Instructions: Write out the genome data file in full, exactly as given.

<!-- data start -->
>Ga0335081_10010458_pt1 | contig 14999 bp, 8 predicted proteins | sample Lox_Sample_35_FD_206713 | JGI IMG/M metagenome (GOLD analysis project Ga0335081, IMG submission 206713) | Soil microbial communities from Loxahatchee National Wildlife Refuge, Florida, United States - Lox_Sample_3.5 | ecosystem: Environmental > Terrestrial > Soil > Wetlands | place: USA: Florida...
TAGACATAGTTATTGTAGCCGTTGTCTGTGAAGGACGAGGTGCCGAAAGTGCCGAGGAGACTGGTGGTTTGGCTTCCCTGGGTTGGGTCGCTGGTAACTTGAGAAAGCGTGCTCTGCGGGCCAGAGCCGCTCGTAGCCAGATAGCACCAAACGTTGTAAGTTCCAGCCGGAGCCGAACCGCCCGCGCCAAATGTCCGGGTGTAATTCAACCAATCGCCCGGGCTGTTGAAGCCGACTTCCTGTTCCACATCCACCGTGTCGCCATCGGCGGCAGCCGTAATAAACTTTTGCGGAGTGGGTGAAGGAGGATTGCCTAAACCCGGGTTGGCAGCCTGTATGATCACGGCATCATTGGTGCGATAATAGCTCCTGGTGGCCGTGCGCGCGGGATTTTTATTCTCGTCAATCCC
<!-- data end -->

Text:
>Ga0335081_10010458_pt1 | contig 14999 bp, 8 predicted proteins | sample Lox_Sample_35_FD_206713 | JGI IMG/M metagenome (GOLD analysis project Ga0335081, IMG submission 206713) | Soil microbial communities from Loxahatchee National Wildlife Refuge, Florida, United States - Lox_Sample_3.5 | ecosystem: Environmental > Terrestrial > Soil > Wetlands | place: USA: Florida...
TAGACATAGTTATTGTAGCCGTTGTCTGTGAAGGACGAGGTGCCGAAAGTGCCGAGGAGACTGGTGGTTTGGCTTCCCTGGGTTGGGTCGCTGGTAACTTGAGAAAGCGTGCTCTGCGGGCCAGAGCCGCTCGTAGCCAGATAGCACCAAACGTTGTAAGTTCCAGCCGGAGCCGAACCGCCCGCGCCAAATGTCCGGGTGTAATTCAACCAATCGCCCGGGCTGTTGAAGCCGACTTCCTGTTCCACATCCACCGTGTCGCCATCGGCGGCAGCCGTAATAAACTTTTGCGGAGTGGGTGAAGGAGGATTGCCTAAACCCGGGTTGGCAGCCTGTATGATCACGGCATCATTGGTGCGATAATAGCTCCTGGTGGCCGTGCGCGCGGGATTTTTATTCTCGTCAATCCC